Wage of words

Posted: 9:10 a.m.

T.J. Houshmandzadeh is known for finding holes in the defense. And as the Bengals player representative, he can find plenty of holes in both sides of the debate concerning salaries for rookies.

"I'm torn," Houshmandzadeh said Thursday of an issue that launched the first missile of an escalating skirmish between owners and players over a collective bargaining agreement that has two years left.

"There's no way that Matt Ryan should make more than Tom Brady and that Jake Long should be the highest-paid offensive lineman. But if they can get it, they should get it."

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Houshmandzadeh

Houshmandzadeh is waiting to get paid. If not by the Bengals than by somebody else next year in free agency. But he's not exactly embracing the idea of a rookie wage scale.

It doesn't bother him that Bengals first-round draft pick Keith Rivers stands to get about $14 million guaranteed before he makes his first NFL tackle while Houshmandzadeh is working on the final year of a deal that paid him about $12 million over a stretch that saw him come within three catches of third place on the Bengals all-time receiving list.

"If he could get $20 million, I would hope he would get it," Houshmandzadeh said. "It's not unfair if somebody is willing to give it to you."

Houshmandzadeh also doesn't buy the belief that the rookie dollars drive the veteran market because the system pits veterans against veterans in stat comparisons.

"Keith Rivers' deal doesn't affect me; that money is allocated," said Houshmandzadeh of the rookie pool. "I've always been a firm believer that if a team wants to sign you, they'll sign you. It doesn't matter. They'll find a way. They'll give you a reason and you'll put it on your Web site, but if a team wants you, it doesn't matter. They'll sign you."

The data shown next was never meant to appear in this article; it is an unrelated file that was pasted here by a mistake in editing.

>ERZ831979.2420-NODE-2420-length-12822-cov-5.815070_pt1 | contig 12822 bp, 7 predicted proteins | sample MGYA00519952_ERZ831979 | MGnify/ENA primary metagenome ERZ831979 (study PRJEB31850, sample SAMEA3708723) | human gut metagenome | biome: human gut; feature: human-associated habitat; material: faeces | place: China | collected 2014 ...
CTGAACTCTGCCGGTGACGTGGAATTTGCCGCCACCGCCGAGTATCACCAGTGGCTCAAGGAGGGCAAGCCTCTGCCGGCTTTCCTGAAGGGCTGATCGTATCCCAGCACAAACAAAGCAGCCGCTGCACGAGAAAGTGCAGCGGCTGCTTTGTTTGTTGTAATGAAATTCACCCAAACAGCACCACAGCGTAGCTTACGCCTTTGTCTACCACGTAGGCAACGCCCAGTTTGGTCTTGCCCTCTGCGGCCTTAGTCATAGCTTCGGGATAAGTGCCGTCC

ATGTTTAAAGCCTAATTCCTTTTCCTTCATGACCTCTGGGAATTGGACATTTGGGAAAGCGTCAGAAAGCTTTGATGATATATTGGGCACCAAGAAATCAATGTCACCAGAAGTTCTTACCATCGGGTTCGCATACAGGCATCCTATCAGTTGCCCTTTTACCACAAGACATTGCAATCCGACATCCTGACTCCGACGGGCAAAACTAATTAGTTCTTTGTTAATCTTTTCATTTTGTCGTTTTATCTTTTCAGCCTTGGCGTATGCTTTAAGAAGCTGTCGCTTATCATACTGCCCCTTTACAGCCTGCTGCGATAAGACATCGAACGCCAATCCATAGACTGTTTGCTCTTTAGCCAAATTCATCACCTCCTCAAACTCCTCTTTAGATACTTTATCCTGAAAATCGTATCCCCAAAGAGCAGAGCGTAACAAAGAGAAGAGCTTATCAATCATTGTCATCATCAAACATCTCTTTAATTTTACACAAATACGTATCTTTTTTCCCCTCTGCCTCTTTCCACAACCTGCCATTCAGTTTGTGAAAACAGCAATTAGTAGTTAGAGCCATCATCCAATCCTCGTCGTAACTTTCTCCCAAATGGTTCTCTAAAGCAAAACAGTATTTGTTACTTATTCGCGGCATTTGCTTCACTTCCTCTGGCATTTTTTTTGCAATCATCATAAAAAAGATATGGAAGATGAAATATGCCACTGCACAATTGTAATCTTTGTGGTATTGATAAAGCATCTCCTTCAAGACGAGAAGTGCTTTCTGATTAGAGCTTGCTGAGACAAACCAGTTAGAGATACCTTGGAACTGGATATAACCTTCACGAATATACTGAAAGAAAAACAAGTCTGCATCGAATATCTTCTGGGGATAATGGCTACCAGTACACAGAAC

He also says the NBA rookie wage scale can't be used as a comparison because an NFL contract isn't guaranteed.

That said, he thinks the rookie deals that have an impact are those in the top 10 but he also hopes both sides don't lose sight of the big picture.

"Something ought to be done. But from what I understand, that's not a major issue," Houshmandzadeh said. "If you can't agree on anything, just keep it the way it is. The big thing is (the owners) don't want the salary cap to keep going the way it's going."

NFL commissioner Roger Goodell recently called rookie salaries "ridiculous," as he called on the players to realize that owners face escalating stadium costs during a depressed economy in a CBA that gives the players 60 percent of gross revenues.

Houshmandzadeh isn't exactly buying that, either.

"The Bengals are worth $975 million. I bet they weren't worth $600 (million) when I got there. I'd like to be part of a business that grew $300 million in seven years," he said.

"The Packers made what? $22 million in one of the (smaller) markets? They want to make $32 million and they want us to give it to them."

But Houshmandzadeh sounds like one of the moderates.

"At the end of the day," he said, "we're both making money so hopefully everybody just sits down and figures out a way to make it work so it keeps going."

Houshmandzadeh said he wants Gene Upshaw to stay on as the NFL Players Association executive director until the CBA negotiations are complete.

"I think that's what everybody wants," he said. "You look at what has happened since 1983 and he's obviously done a great job."

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